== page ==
I picked up a possible thirteenth ovine entry at 40A. ELIA (Charles Lamb)
Peter Biddlecombe (UK)
@Patrick Jordan Ewe beat me to it. Maybe you’ve done some old-style cryptics. 30+ years ago, “Lamb” in the clue made ELIA a very likely part of the answer in the (London) Times crosswords.
Kate Tani (Kyoto)
From now on I’ll be looking out for all the SHEEP hiding everywhere, in cars, TRAMPOLINEs, SEWERs, even at the library! Thanks for the fun puzzle and wishing blessings upon you for donating the proceeds.
Robert (Vancouver Canada)
and/or Elke Now I know why I'm getting sleepy- --counting those ewes, rams and lambs did it. After reading Deb's column and -comments on NH's chutzpah- or Noive as my Brooklyn friends/relatives would say-- I would venture to say that NH in his comments reveals another example of chutzpah/noive/audacity.
Shayne Taback (Winnipeg, Canada)
After I finished the puzzle, I was quiet for a few minutes. I guess that was a Silence of the Lambs.
AS (California)
Nice puzzle. Although I think it would have been better if it was published in the Wool Street Journal =D
Edward Rice (Vienna, VA)
Kudos and plaudits to Nathan Hasegawa! Nice puzzle. I must take vigorous exception to the clue for 59-Across, "One followed by nothing?" The invention of "zero" as a symbol and a concept is one of the most important ideas in the history of mathematics (if you're smiling and thinking I am joking, Dear Reader, go away). It is certainly not a "one followed by nothing," and suggesting that ignores the entire system of written numbers as most of the world uses them. I commend to you "Zero: The Biography of a Dangerous Idea," "The Nothing that is: a Natural History of Zero," "Discovery of zero and its impact on Indian mathematics," and for non-mathematicians . If John Molinder is still at Harvey Mudd, buy him a cup of coffee and discuss whether zero is "nothing." I should probably close this comment with a "Harrumph." Harrumph.
Steve L (Chestnut Ridge, NY)
@Edward Rice You are either ignoring, or just missing, the question mark at the end of the clue, which makes it wordplay. A joke, not meant to be taken seriously.
kkseattle (Seattle)
@Edward Rice You literally cite to an article titled "The Nothing that is" and then complain that the clue was "nothing"? Yikes. Props to Nathan.
Cooofnj (New Jersey)
@Edward Rice I get your point, but also the point of other comments. I think the second title you cite would have been better as "The "Nothing" that is:.." because zero definitely is NOT nothing. However, it was a playful clue. My guess is that Nathan is absolutely aware of the fact that zero is not nothing. I know what it is like to have something just make your eye keep going back to it because it is annoying. I had one the other day and I now forgot what it even was, but it raised my solve time because it stuck in my craw. Sometimes things are just like the pebble in your shoe. Not going to hurt you but still annoying. Hope the rest of your day is bright!!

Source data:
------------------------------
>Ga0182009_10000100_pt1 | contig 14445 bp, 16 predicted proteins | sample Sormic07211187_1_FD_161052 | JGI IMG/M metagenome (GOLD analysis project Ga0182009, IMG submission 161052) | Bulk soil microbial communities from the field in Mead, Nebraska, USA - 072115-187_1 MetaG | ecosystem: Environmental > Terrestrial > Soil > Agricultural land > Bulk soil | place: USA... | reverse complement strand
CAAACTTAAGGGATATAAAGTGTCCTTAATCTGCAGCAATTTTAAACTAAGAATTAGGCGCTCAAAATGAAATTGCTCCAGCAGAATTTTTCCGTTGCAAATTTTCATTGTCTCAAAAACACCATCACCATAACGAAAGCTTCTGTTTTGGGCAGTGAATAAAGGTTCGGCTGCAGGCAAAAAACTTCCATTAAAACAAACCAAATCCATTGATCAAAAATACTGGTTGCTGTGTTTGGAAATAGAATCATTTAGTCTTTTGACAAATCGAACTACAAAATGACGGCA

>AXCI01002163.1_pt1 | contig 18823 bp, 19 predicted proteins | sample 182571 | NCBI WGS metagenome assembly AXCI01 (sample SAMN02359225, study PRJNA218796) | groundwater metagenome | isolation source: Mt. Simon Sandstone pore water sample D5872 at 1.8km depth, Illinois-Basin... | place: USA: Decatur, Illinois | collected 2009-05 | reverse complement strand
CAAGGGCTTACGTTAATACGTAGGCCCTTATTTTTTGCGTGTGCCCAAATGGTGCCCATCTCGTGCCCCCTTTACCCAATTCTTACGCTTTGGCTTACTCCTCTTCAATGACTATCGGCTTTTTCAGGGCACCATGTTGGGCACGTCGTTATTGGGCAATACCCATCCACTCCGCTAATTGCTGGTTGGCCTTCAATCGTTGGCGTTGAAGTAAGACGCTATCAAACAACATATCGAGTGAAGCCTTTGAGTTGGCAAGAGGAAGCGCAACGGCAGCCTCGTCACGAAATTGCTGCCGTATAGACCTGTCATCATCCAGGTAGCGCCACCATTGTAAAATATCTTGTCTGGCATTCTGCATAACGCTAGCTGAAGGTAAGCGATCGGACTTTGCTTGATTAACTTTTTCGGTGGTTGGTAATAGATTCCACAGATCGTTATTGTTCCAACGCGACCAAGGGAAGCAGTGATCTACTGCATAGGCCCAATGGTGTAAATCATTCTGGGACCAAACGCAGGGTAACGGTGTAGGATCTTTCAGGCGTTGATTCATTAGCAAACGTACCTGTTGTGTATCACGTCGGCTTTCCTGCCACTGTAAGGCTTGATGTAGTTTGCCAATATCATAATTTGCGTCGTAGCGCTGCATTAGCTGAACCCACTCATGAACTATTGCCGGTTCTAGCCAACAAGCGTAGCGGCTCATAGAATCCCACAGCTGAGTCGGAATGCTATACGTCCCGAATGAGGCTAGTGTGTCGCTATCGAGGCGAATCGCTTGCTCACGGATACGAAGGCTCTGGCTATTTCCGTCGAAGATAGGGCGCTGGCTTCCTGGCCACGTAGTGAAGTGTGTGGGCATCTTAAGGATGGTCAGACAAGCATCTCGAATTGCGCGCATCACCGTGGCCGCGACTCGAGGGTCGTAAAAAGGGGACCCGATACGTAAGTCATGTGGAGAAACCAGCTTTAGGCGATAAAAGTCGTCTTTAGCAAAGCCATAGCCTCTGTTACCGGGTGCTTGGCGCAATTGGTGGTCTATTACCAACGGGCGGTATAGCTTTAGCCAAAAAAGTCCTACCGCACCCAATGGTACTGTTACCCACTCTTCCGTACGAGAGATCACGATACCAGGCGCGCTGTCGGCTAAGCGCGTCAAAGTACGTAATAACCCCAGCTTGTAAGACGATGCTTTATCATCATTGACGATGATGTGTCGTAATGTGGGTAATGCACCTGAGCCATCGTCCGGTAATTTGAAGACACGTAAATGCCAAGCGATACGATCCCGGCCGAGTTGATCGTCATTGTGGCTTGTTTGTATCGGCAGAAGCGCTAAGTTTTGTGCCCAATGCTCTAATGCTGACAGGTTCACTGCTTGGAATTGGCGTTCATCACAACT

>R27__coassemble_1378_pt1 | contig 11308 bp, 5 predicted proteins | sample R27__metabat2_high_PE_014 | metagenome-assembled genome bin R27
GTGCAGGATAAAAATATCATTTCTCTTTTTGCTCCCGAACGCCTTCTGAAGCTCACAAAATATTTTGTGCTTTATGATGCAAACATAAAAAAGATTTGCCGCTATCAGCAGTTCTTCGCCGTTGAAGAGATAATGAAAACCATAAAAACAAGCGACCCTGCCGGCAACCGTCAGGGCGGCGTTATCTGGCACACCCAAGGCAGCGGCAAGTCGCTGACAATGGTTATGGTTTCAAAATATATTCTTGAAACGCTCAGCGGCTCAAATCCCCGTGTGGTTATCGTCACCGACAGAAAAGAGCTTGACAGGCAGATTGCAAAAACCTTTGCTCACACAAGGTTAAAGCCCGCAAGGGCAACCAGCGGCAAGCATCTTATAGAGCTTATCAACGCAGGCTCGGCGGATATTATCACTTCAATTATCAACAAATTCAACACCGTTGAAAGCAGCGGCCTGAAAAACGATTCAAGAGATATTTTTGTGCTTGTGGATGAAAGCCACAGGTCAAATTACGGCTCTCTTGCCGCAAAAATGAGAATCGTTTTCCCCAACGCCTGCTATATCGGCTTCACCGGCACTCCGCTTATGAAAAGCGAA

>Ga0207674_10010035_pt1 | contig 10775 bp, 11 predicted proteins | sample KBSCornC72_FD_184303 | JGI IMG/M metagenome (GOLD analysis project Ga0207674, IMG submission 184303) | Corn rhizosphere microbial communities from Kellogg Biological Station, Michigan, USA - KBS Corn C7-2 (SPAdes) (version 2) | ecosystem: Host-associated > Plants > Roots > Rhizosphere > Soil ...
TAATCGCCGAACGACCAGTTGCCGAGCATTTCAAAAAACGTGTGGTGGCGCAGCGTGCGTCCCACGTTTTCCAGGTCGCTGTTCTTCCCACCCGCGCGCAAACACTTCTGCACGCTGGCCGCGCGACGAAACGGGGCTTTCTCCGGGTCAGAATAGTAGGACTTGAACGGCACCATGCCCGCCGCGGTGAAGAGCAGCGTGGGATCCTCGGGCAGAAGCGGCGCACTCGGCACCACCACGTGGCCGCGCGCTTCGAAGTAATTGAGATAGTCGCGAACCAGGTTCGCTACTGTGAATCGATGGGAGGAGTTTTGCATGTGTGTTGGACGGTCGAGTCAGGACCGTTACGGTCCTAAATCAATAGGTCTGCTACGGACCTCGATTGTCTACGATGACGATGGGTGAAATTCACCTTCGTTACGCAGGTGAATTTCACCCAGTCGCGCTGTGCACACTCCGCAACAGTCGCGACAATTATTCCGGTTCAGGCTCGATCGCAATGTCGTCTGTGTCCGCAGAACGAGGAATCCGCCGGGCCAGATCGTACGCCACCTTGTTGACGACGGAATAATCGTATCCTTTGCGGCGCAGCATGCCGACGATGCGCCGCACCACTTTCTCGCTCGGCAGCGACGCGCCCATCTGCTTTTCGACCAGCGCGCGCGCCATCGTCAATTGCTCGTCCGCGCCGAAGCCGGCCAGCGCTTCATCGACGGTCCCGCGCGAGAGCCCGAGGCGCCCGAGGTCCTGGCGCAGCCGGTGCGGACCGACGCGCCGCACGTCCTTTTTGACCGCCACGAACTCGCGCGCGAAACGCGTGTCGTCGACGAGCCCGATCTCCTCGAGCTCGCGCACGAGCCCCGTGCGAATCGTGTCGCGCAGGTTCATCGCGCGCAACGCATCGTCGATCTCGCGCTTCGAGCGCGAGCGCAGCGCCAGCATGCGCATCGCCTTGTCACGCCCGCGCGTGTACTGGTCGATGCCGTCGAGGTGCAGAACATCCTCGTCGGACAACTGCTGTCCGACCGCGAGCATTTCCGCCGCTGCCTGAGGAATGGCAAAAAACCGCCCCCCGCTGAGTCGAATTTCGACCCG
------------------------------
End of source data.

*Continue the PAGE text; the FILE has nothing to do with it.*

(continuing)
Eric Hougland (Austin TX)
Congratulations on your debut, Mr. Hasegawa! Nicely done.
Nick (Washington, DC)
I like these puzzles-within-a-puzzle. Like I'm sure many others, I had to go back and find the EWEs, then I realized I needed RAMs too, and then realized the LAMBs were in there too. Are y'all like me? You wouldn't have considered this puzzle truly solved, even if every square filled perfectly, unless you grokked the theme?
Eric Hougland (Austin TX)
@Nick I found the obvious LAMB in LAMBO, then a twisted LAMB where ORMAN overlies TREBLE. It never occurred to me to look for EWE or RAM. Nevertheless, I consider this “truly solved” (especially as I spent a minute or more finding my typo in ELATE).
Bruce Bode (Batavia, IL)
10A, Brother is Fra? I'm not getting it.
JayTee (Kenosha, Wi)
@Bruce Bode Since my first reply will not doubt show up sometime tomorrow... Think religious orders.
Joe (S)
@Bruce Bode I, too, had no idea, although I went to Catholic schools ages ago when there were a number of brothers on the staff, but had never heard FRA before. When I finished the puzzle, I googled it, thinking maybe it was an abbreviation, like Mr. or Dr. but, no...apparently it’s a title I’d never heard of for a religious brother. We always just called them “Brother.”
JayTee (Kenosha, Wi)
@Bruce Bode As in religious orders.
David Coughlan (Evanston IL)
What a fabulous senior class project. Congratulations to Mr. Hasegawa.
JayTee (Kenosha, Wi)
A quick and cute Wednesday that strangely didn't put me to sleep after counting all those sheep. Very nice job and congrats on the accomplishment of your capstone project! Some unexpected answers, some of which I was not familiar with, but the crossings helped out a lot. One particular problem was 55A, to which I quickly entered DUI instead of DWI, but also thought about OWI because I've seen all three acronyms used—depending upon the state where the offense occurred.
Queenie (Henderson, NV)
Tylenol and Motrin belong to different drug classes. Tylenol is an analgesic (pain reliever) and antipyretic and Motrin is a nonsteroidal anti-inflammatory drug (NSAID). The clue should be Advil alternative.
Javafiend (Philadelphia PA)
True, but both are marketed and used as pain relief. It used to be in my house that we had all the pain relievers because my mother was allergic to aspirin, and I found different pain relievers worked better on different pains.
JayTee (Kenosha, Wi)